Hole-in-the-Rock

Navajo Mountain,
from the south

I headed south, up across Boulder Mountain to Escalante. Road trips, for me, are a blend of planning and inspiration, with inspiration taking the lead. Up I drove over the Aquarius Plateau, the highest forested plateau on the continent at 11,000 feet. Snow blanketed its eastern flanks, and at times, it seemed like much earlier in the season than late April. It’d get down to single digits tonight. I headed for lower ground.

A few miles outside of Escalante, the sign for Hole-in-the-Rock Road beckoned. I might try there later, if the road was any good. I’d been down it away a few years back. My friend, Clint, with whom I was no longer competing, said that the road, comprised of a clay called bentonite, turned into a wet plaster when wet. Didn’t want none a that.

At the town of Escalante, I finally found a bank. Good Lord, how had I survived this long without cash money? At the teller window, I asked if there was any place to camp.

“Mountains or desert?” a voice from behind me drawled.

I turned to find an older man sitting in an oddly placed chair, as if the lobby was his living room.

“Desert, thanks,” I said.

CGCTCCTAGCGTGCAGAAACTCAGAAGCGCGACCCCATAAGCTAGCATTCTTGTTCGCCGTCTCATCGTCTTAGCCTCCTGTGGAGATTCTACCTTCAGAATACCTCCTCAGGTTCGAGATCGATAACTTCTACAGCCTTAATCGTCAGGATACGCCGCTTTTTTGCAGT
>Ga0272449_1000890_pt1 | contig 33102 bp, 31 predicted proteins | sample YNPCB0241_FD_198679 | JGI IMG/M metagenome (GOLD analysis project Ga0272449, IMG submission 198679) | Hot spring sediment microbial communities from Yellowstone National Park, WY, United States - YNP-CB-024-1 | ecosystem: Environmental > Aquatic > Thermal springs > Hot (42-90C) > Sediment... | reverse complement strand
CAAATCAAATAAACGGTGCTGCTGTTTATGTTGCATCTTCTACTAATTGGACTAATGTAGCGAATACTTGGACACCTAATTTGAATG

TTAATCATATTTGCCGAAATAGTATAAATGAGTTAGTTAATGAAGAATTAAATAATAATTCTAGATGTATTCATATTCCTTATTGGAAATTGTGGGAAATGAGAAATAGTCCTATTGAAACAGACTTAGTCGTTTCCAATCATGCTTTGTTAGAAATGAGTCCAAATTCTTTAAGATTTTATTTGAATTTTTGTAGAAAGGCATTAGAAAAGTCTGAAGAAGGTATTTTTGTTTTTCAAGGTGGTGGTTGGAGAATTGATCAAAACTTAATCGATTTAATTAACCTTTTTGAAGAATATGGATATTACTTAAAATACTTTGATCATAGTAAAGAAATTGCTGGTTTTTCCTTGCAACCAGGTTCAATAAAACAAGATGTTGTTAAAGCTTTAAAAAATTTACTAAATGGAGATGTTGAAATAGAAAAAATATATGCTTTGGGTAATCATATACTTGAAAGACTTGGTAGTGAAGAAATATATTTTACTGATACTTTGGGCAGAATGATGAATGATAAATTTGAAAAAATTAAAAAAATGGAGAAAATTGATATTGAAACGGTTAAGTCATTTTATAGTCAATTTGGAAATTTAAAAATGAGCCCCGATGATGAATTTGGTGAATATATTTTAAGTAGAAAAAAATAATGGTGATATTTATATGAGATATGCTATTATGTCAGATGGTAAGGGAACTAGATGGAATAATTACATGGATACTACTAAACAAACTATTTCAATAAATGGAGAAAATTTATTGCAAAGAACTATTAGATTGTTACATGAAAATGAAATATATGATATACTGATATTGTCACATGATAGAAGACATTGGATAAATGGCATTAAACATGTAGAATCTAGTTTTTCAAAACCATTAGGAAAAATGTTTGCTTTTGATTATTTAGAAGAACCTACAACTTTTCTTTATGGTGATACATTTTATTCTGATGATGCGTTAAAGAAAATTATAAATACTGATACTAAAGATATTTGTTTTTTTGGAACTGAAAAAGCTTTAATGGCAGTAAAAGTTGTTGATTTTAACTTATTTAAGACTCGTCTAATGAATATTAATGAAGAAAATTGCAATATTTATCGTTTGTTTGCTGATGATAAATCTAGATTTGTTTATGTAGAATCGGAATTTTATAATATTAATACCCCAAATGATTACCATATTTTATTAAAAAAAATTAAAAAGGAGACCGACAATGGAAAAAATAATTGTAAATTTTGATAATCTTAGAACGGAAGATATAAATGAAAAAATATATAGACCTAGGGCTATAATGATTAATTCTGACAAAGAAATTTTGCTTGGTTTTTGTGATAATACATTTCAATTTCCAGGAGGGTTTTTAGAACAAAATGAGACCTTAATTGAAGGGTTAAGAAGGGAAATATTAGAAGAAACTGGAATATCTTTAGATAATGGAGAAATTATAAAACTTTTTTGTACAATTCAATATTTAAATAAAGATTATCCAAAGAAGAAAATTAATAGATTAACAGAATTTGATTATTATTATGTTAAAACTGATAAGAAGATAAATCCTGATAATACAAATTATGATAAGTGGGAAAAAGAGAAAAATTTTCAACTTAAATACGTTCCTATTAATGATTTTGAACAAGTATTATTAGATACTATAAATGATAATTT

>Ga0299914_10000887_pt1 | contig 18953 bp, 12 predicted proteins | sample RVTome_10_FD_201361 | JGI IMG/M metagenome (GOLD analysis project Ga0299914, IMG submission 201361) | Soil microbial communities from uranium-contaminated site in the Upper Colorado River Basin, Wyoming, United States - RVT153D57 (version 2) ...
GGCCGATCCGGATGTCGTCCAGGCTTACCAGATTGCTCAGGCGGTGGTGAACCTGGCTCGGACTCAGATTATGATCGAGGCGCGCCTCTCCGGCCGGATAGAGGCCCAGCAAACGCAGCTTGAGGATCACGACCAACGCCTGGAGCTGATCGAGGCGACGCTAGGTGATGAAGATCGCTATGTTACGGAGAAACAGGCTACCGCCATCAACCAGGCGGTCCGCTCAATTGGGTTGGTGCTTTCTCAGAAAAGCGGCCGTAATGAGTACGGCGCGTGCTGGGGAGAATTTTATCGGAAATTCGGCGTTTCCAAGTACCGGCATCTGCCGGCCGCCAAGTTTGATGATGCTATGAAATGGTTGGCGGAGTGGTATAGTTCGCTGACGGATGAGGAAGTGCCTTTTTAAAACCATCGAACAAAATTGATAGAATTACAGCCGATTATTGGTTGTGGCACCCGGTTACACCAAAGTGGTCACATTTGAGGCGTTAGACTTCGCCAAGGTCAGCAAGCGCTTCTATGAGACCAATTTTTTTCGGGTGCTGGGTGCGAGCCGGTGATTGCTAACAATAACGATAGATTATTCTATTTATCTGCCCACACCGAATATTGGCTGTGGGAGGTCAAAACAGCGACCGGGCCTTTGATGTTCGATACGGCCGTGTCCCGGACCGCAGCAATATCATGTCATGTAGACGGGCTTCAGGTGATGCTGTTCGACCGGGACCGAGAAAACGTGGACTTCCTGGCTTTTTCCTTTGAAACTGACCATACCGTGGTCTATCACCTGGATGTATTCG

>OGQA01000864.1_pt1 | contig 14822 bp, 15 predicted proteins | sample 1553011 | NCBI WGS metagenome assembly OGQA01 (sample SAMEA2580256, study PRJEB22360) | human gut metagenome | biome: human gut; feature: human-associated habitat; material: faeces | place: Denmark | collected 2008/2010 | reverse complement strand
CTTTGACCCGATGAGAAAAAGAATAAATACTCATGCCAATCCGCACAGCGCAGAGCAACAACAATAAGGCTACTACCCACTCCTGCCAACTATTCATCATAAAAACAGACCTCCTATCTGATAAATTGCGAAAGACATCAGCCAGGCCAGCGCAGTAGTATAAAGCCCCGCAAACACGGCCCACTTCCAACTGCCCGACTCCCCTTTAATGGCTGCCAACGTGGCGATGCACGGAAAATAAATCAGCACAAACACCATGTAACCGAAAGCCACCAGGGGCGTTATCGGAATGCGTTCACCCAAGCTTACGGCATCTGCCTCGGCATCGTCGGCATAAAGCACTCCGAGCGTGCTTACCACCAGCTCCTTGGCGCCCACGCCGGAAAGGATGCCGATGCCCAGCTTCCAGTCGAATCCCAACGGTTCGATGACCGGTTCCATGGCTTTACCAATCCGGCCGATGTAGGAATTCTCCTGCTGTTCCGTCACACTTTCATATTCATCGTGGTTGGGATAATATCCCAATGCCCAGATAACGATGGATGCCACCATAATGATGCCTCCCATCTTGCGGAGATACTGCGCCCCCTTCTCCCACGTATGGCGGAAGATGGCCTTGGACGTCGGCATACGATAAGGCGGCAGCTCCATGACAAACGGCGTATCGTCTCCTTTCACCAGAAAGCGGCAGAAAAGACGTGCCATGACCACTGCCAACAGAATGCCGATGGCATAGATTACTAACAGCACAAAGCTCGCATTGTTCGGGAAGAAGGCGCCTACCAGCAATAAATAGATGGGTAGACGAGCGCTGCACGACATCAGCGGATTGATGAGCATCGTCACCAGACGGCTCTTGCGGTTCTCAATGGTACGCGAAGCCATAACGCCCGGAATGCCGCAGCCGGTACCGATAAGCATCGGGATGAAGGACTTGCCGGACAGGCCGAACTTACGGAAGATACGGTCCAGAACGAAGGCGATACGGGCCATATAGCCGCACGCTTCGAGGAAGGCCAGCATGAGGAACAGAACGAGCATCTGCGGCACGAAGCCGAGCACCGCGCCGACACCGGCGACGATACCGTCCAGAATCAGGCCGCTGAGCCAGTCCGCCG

“Then you might try Hole-in-the-Rock.”

Mindful of the forecast, I wondered: “Is that road any good when it’s wet?”

“It’ll be fine,” he said.

I asked the ranger at the BLM Office the same question when I permitted, and she said the same: “A little washboardy. Other than that, it’s OK.”

I drove down those washboards, so sharp and deep and jarring that it felt as if every bolt and screw in my beat-up truck camper, from the chain tie-downs to the roof hasps, would just crumble and flake away like the mudstone badland I’d encamped near last night. I could hear my brain rattle and buzz in the soup within its case. I feared for my truck, my tires. Only way to escape the worst of the iffy jiggle of washboards, I’d learned over the years, is to drive over them real fast, let your tires dance on the ridges. Problem is, that kind of speed, along with the sudden braking that comes when you realize too late that even going fast doesn’t always work, is what causes the washboards in the first place.

The chattering assault goes on like that for 57 miles, with merciful interludes of relative calm, like flat water after the white. For that whole length, the Straight Cliffs and Fifty Mile Mountain parallel the road, which parallels the Hole-in-the-Rock Trail, broke in 1879-1880 by an expedition of Latter Day Saints dispatched to colonize southeast Utah. Yet even before that, the San Juan Expedition, a party of 236 souls and 1,000 head of livestock with 80 or so covered wagons, had to find a way.